A person would be hard-pressed to find a workplace where the employees are happier than at Chilton’s New Hope Center.
There is a buzz of excitement in the air as employees are beginning to work for their own company. “Made by M. E.” is the trademarked slogan of New Hope’s most recent endeavor to help individuals with disabilities gain a whole new set of skills and opportunities that may lead to eventual “self-employment” for some. M. E. stands for Micro-Enterprise and its ambitious plan is to create a revolving “incubator” of business opportunities, the goal of which is to generate greater independence and self-sustaining jobs for many of the over 100 individuals NHC serves each year.
Greg Logemann, CEO, said the forecast is not bright for funding agencies such as New Hope Center. As the general population ages, more government funding will be needed to provide programs and services for the elderly, potentially decreasing tax-based monetary support for the disabled.
New Hope Center has grown, survived and thrived since 1965 thanks to the generosity of many local volunteers, donors and businesses. Area business has long supplied work to New Hope’s dedicated workers, sometimes because it was more efficient and cost effective but also recognizing how meaningful work is for individuals.
Because production work relies largely on the economy, the hope with Made by M. E. is to teach workers a business from start to finish, while providing stability to the agency’s bottom line.
The first venture for Made by M. E. is a screen-printing and heat press business to put logos and designs on clothing, caps and more. “Eight months ago we didn’t know anything about the shirt business,” Logemann said, but they have learned quickly and are working to train employees while formulating a business plan. He acknowledges there are other businesses which do this type of work but believes customers who choose New Hope Center will value their contribution to the wages of individuals with disabilities and the learning opportunities including production, sales, marketing and accounting.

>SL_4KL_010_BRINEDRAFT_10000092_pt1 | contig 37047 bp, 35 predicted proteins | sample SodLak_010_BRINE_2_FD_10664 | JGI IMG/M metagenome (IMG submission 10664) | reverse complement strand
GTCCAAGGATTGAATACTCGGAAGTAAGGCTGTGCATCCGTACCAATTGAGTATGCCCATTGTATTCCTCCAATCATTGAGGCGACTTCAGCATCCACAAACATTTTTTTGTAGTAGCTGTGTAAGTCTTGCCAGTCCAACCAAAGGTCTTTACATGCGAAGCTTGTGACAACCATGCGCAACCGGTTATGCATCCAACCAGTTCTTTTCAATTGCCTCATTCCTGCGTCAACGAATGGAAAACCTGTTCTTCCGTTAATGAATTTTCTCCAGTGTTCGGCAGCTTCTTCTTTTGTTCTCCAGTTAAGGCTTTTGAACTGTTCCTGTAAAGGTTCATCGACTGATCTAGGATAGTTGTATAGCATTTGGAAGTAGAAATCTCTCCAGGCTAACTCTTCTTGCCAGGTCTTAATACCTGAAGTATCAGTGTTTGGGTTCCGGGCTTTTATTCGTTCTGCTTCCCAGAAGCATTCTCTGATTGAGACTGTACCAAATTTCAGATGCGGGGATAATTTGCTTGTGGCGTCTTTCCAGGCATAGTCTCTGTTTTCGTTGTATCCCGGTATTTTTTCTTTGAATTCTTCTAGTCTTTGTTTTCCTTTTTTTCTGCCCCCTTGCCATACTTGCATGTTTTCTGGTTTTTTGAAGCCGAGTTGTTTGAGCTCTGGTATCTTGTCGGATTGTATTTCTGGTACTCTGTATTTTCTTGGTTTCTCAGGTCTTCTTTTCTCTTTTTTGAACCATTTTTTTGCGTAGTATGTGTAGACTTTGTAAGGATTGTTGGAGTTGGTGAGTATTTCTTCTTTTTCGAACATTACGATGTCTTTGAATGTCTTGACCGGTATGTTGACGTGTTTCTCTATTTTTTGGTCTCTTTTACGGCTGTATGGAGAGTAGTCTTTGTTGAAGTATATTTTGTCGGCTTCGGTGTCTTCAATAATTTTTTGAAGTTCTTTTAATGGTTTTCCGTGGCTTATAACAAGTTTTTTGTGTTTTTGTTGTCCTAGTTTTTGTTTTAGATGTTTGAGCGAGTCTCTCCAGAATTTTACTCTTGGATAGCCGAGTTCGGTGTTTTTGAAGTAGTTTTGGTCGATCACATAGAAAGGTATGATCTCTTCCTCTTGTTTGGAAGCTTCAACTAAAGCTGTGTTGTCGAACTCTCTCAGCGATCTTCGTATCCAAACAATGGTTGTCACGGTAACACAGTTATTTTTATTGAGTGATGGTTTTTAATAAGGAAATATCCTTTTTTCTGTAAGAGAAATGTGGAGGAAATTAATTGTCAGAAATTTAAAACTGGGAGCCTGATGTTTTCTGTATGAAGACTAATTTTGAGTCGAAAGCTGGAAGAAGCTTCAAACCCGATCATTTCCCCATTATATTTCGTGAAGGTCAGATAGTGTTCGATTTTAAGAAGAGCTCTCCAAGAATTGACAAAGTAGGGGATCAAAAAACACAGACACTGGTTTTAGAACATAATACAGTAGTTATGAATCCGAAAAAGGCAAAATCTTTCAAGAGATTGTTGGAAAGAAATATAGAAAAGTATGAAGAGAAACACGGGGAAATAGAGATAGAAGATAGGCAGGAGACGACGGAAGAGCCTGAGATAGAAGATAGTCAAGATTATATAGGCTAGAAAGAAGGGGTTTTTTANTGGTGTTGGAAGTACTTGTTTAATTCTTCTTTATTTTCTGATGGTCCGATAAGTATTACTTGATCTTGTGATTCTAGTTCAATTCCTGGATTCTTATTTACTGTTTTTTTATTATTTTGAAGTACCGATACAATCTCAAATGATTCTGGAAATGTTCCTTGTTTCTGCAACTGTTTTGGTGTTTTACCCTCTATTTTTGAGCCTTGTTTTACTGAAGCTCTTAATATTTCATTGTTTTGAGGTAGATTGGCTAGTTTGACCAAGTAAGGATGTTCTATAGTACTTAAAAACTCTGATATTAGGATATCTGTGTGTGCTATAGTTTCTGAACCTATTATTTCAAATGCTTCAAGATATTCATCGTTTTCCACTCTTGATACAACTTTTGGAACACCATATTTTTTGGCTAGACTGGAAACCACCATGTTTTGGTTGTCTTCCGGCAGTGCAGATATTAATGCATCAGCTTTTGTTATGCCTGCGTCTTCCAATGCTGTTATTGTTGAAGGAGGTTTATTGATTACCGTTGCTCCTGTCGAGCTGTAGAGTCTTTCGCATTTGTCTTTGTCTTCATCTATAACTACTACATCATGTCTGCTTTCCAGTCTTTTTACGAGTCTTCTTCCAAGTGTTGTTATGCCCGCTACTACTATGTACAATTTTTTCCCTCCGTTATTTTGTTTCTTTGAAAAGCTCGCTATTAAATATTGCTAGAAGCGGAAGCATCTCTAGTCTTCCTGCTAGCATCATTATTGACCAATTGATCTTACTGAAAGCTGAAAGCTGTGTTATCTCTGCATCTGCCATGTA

Grants from the Peters Foundation, Ariens Foundation, Chilton Area Community Foundation and Fox Valley Community Foundation helped New Hope Center purchase equipment such as a six-station rotating press, a heat tunnel, heat presses and a vinyl cutter.
As New Hope workers develop and explore a new set of skills, look for their work throughout Calumet County. New Hope Center is always seeking individuals interested in “investing” their time both as volunteers and paid employees.
New Hope Center workers are excited about their new Made by M. E. micro-enterprise, which is doing screenprinting and vinyl application onto T-shirts, tote bags and numerous other products. Above, Tim Propp works on screenprinting a shirt, as does Dana Yancy at left. Below are (front, from left) Julie Meyer, Yancy and Propp with Greg Logemann, chief executive officer of New Hope Center who has learned the screenprinting and vinyl business in order to teach others at the Chilton facility.
If you have questions, or would like to learn more they welcome people to stop in for an application or visit their Web site at www.newhopeinc.org.